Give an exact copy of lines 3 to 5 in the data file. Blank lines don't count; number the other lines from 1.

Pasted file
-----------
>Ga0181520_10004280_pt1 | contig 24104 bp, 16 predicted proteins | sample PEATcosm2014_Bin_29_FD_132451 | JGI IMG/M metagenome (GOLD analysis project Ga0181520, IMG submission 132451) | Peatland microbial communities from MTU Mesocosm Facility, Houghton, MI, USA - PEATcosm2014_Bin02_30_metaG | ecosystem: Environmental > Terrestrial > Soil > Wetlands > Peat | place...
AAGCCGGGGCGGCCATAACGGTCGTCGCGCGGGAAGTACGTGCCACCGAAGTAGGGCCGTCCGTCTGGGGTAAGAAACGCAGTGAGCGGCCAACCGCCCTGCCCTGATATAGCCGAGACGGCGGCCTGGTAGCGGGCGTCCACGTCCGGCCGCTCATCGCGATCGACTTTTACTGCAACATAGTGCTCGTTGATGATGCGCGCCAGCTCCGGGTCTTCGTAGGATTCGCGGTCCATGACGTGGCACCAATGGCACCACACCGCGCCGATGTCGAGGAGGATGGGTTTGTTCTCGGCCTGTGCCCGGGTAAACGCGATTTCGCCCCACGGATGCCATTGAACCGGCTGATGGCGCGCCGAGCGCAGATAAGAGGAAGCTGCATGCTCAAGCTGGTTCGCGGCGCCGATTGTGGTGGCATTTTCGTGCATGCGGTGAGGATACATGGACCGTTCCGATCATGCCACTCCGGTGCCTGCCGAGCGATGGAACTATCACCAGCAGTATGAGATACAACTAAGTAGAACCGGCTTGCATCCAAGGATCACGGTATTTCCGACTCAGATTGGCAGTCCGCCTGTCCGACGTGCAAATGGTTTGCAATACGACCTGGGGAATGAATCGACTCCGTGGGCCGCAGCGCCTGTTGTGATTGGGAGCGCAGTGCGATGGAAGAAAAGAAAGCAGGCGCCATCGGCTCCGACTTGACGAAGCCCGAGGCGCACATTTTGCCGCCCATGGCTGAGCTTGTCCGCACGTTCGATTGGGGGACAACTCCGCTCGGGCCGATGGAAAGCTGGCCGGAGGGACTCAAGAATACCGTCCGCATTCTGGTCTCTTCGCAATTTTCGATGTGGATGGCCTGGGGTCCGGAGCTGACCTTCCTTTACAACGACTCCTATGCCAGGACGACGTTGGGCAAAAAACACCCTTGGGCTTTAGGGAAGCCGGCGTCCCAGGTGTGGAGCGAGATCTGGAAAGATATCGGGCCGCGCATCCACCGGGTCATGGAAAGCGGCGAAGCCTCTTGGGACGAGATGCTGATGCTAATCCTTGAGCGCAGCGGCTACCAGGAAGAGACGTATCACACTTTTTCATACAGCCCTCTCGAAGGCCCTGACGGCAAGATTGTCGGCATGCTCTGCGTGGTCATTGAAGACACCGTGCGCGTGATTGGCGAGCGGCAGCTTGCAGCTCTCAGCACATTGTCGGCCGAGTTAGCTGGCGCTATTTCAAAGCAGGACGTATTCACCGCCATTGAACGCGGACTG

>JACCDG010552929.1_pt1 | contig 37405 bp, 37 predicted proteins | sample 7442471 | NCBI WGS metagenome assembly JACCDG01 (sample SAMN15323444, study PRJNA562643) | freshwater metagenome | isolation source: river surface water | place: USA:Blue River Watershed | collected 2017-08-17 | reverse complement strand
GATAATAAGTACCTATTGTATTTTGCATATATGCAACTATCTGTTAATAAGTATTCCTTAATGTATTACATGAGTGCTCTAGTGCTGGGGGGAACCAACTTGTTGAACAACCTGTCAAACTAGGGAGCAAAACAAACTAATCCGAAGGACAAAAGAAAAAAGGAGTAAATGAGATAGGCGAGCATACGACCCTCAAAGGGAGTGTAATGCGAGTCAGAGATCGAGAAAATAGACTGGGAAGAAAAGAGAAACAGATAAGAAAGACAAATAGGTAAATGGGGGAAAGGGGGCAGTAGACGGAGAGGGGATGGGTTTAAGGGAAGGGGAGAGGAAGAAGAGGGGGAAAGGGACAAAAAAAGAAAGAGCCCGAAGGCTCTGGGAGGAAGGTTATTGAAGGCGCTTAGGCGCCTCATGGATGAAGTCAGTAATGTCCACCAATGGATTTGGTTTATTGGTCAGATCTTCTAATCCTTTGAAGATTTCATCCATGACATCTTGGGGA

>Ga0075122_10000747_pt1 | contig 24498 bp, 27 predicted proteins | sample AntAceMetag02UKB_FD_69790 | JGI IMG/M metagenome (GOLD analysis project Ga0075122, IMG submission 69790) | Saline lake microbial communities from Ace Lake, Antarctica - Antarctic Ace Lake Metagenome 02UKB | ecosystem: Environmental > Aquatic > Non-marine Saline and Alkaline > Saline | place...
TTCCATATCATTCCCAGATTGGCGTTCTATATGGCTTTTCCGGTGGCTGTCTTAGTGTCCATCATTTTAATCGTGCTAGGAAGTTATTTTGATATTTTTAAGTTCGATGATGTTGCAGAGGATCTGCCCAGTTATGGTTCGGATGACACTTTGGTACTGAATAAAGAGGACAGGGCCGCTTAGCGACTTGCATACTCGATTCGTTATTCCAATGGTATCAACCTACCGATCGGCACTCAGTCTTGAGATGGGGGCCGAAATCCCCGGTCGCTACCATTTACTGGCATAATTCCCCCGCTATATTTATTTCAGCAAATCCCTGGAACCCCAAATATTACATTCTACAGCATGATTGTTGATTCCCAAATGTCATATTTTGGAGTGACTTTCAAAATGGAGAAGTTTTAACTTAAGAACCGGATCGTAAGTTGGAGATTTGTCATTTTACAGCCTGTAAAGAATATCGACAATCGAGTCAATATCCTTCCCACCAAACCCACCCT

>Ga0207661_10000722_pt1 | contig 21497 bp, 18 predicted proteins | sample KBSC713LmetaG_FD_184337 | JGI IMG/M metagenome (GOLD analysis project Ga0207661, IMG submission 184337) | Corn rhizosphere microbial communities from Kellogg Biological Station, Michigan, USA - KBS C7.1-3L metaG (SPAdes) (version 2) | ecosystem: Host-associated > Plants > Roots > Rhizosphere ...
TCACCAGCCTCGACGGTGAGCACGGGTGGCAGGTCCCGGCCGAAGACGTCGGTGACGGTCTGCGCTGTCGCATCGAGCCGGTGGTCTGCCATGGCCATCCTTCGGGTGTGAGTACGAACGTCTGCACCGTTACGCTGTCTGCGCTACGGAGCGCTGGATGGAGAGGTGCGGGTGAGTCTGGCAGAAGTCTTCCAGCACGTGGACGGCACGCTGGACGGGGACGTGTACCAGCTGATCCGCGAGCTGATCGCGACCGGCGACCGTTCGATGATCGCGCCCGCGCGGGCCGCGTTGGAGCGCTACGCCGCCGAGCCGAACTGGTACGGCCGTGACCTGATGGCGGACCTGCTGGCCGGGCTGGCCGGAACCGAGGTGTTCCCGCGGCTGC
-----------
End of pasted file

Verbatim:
>JACCDG010552929.1_pt1 | contig 37405 bp, 37 predicted proteins | sample 7442471 | NCBI WGS metagenome assembly JACCDG01 (sample SAMN15323444, study PRJNA562643) | freshwater metagenome | isolation source: river surface water | place: USA:Blue River Watershed | collected 2017-08-17 | reverse complement strand
GATAATAAGTACCTATTGTATTTTGCATATATGCAACTATCTGTTAATAAGTATTCCTTAATGTATTACATGAGTGCTCTAGTGCTGGGGGGAACCAACTTGTTGAACAACCTGTCAAACTAGGGAGCAAAACAAACTAATCCGAAGGACAAAAGAAAAAAGGAGTAAATGAGATAGGCGAGCATACGACCCTCAAAGGGAGTGTAATGCGAGTCAGAGATCGAGAAAATAGACTGGGAAGAAAAGAGAAACAGATAAGAAAGACAAATAGGTAAATGGGGGAAAGGGGGCAGTAGACGGAGAGGGGATGGGTTTAAGGGAAGGGGAGAGGAAGAAGAGGGGGAAAGGGACAAAAAAAGAAAGAGCCCGAAGGCTCTGGGAGGAAGGTTATTGAAGGCGCTTAGGCGCCTCATGGATGAAGTCAGTAATGTCCACCAATGGATTTGGTTTATTGGTCAGATCTTCTAATCCTTTGAAGATTTCATCCATGACATCTTGGGGA

>Ga0075122_10000747_pt1 | contig 24498 bp, 27 predicted proteins | sample AntAceMetag02UKB_FD_69790 | JGI IMG/M metagenome (GOLD analysis project Ga0075122, IMG submission 69790) | Saline lake microbial communities from Ace Lake, Antarctica - Antarctic Ace Lake Metagenome 02UKB | ecosystem: Environmental > Aquatic > Non-marine Saline and Alkaline > Saline | place...